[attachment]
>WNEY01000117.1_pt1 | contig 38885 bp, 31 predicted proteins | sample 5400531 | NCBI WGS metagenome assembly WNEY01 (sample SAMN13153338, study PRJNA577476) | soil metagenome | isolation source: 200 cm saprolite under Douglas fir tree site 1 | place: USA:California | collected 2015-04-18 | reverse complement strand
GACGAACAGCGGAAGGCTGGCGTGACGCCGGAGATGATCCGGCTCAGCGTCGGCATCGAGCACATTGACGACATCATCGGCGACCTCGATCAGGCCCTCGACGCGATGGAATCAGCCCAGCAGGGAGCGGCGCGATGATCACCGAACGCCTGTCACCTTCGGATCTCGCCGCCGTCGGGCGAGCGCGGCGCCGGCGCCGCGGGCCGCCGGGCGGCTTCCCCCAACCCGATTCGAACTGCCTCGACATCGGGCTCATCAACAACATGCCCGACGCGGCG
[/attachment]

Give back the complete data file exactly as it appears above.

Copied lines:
>WNEY01000117.1_pt1 | contig 38885 bp, 31 predicted proteins | sample 5400531 | NCBI WGS metagenome assembly WNEY01 (sample SAMN13153338, study PRJNA577476) | soil metagenome | isolation source: 200 cm saprolite under Douglas fir tree site 1 | place: USA:California | collected 2015-04-18 | reverse complement strand
GACGAACAGCGGAAGGCTGGCGTGACGCCGGAGATGATCCGGCTCAGCGTCGGCATCGAGCACATTGACGACATCATCGGCGACCTCGATCAGGCCCTCGACGCGATGGAATCAGCCCAGCAGGGAGCGGCGCGATGATCACCGAACGCCTGTCACCTTCGGATCTCGCCGCCGTCGGGCGAGCGCGGCGCCGGCGCCGCGGGCCGCCGGGCGGCTTCCCCCAACCCGATTCGAACTGCCTCGACATCGGGCTCATCAACAACATGCCCGACGCGGCG